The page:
…death to the eraser…

“It’s one of those days.”

We hear that quite a bit in our culture. And, assuredly, there is no misunderstanding as to what that means. It’s like a secret handshake at a lodge meeting, once you say it’s one of “those” days everyone nods and maybe offers a sympathetic smile of encouragement.

We don’t particularly like “those” days, or “those” mornings, or “those” evenings. We wish they wouldn’t happen to be quite honest. A life with far less of “those” days would be a much happier and restful place.

In something I’d read out of a Leadership Journal magazine by John Ortberg, our normal idea is challenged. He says this:

Imagine you’re handed a script of your newborn child’s entire life. Better yet, you’re given an eraser and five minutes to edit out whatever you want. You read that she will have a learning disability in grade school. Reading, which comes easily for some kids, will be laborious for her. In high school, she will make a great circle of friends, then one of them will die of cancer. After high school, she will get into her preferred college, but while there, she will lose a leg in a car accident. Following that, she will go through a difficult depression. A few years later she’ll get a great job, then lose that job in an economic downturn. She’ll get married, but then go through the grief of separation.

With this script of your child’s life and five minutes to edit it, what would you erase? Psychologist Jonathon Haidt poses this question in this hypothetical exercise: Wouldn’t you want to take out all the stuff that would cause them pain?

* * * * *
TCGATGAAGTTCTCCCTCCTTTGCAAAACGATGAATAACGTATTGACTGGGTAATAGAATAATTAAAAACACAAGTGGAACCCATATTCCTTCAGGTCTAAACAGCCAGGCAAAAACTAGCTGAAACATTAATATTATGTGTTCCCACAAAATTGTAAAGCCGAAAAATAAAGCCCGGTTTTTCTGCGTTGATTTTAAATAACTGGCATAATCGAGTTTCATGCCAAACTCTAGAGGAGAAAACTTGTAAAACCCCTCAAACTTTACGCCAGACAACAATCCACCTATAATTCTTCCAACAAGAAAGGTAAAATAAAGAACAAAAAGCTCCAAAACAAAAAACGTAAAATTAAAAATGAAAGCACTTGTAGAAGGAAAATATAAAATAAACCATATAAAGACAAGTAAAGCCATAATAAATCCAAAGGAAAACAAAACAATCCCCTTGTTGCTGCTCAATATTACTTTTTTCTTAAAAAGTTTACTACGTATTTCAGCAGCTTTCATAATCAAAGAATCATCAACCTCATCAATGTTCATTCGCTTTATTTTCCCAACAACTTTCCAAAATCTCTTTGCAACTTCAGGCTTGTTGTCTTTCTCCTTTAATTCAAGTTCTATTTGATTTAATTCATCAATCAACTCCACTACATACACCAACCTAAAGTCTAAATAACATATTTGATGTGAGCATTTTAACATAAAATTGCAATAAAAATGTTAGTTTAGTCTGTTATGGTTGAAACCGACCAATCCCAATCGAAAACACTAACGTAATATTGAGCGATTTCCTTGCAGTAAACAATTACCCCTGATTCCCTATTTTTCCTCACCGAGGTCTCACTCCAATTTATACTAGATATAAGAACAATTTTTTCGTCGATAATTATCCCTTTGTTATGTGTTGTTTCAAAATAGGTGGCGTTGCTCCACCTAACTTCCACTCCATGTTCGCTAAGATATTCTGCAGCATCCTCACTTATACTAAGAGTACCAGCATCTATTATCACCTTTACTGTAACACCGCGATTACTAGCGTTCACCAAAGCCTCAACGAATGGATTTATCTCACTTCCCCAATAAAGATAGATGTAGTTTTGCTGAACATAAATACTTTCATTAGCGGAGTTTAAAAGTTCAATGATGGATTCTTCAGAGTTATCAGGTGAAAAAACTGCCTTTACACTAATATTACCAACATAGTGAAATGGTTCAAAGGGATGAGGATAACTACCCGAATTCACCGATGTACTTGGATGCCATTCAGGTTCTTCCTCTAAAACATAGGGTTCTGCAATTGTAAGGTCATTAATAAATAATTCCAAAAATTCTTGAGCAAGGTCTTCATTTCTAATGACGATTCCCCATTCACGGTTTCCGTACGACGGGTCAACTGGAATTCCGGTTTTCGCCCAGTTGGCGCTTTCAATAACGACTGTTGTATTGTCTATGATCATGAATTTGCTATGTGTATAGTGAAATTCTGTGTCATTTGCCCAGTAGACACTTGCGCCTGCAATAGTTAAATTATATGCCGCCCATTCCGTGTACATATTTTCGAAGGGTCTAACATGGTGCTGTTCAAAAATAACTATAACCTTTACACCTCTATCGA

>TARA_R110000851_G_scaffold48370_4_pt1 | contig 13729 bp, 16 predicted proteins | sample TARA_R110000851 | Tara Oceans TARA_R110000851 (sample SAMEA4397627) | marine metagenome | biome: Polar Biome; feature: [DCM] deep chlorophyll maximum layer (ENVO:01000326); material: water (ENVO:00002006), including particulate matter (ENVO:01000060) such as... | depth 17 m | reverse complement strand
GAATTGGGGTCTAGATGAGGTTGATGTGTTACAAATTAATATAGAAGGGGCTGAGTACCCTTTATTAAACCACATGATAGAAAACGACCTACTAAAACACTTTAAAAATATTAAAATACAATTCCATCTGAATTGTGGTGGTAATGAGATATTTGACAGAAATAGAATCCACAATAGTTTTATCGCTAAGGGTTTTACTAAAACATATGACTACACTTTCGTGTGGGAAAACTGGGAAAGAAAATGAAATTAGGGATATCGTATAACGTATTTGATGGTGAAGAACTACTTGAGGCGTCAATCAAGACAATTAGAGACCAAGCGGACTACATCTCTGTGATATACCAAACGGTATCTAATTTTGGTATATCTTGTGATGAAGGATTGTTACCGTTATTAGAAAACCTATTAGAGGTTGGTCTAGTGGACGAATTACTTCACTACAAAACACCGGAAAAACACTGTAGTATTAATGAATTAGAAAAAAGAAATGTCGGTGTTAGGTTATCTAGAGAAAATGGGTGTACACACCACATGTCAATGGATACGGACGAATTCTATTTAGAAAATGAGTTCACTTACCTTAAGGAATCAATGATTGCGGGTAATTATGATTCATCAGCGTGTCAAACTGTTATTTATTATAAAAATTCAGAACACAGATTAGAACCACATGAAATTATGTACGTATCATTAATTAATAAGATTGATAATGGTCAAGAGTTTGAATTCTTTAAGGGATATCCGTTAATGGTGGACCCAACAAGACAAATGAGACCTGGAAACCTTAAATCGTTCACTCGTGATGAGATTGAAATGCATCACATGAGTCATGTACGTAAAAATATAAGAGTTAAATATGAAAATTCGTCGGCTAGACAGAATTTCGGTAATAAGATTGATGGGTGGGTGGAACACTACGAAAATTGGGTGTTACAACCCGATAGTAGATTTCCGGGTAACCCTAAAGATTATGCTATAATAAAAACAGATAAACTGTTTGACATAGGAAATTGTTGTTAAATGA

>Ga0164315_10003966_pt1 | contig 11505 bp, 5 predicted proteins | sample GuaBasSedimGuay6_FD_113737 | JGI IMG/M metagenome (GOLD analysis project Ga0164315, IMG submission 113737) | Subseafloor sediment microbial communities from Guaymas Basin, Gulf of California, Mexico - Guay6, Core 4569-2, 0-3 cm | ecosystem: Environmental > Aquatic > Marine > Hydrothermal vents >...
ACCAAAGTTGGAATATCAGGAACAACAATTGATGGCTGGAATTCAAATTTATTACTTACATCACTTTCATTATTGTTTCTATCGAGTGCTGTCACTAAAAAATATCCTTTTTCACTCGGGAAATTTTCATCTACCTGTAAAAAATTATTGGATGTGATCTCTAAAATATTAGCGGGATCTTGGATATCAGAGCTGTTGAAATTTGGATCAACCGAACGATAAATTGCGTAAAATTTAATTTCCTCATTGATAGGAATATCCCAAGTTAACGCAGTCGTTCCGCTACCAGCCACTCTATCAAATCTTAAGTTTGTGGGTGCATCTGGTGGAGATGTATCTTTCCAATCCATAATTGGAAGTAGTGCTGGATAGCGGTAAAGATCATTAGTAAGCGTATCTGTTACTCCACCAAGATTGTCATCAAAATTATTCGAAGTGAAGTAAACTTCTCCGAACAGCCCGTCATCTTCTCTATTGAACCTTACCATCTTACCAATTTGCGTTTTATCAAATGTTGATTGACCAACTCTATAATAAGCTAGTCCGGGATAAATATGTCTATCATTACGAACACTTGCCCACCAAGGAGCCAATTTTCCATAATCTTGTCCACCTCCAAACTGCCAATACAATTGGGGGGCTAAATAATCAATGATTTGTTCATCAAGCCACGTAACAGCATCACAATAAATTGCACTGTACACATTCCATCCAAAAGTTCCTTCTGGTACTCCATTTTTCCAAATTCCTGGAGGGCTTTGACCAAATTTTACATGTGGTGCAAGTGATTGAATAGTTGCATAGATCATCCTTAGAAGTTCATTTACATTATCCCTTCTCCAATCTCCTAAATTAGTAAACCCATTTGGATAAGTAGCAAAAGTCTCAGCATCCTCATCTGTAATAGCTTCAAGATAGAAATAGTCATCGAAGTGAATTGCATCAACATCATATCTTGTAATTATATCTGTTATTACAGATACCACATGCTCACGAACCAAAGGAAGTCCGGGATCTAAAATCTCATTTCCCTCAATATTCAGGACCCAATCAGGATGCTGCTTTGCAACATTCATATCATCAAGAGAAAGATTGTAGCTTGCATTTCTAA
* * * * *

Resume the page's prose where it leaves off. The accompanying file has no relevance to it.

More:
If you could erase every failure, disappointment, and period of suffering, would that be a good idea? Would that cause them to grow into the best version of themselves? Is it possible that we actually need adversity and setbacks—maybe even crises and trauma—to reach the fullest potential of development and growth?

– John Ortberg

If you could erase all of “those” days, would you?

I’m not saying we should be thrilled with hard times, bad times, or tough times, but I would suggest that we, as those who believe in the sovereignty of God should be able to see them, at least, as redeemable times. Nothing is unredeemable when God is involved.

I have to believe that it was one of “those” days when Jesus was beaten and whipped and nailed to the cross. In fact, if there’s ever been one of “those” days, that was it. But God saved the world through the perseverant obedience of His Son.

I’m not suggesting your bad days aren’t bad, I’m suggesting that maybe they’re bad for a reason. I’m not implying that your tough times aren’t tough, I’m trying to encourage you by saying that on the other side of the tough is something glorious (which, in a way, makes the tough times themselves glorious by reflection).

Friends, perspective is important. I encourage you to put down the eraser and embrace the hope of God’s ability to redeem everything from a bad commute to a family tragedy. He will blow our minds every time, in His time.

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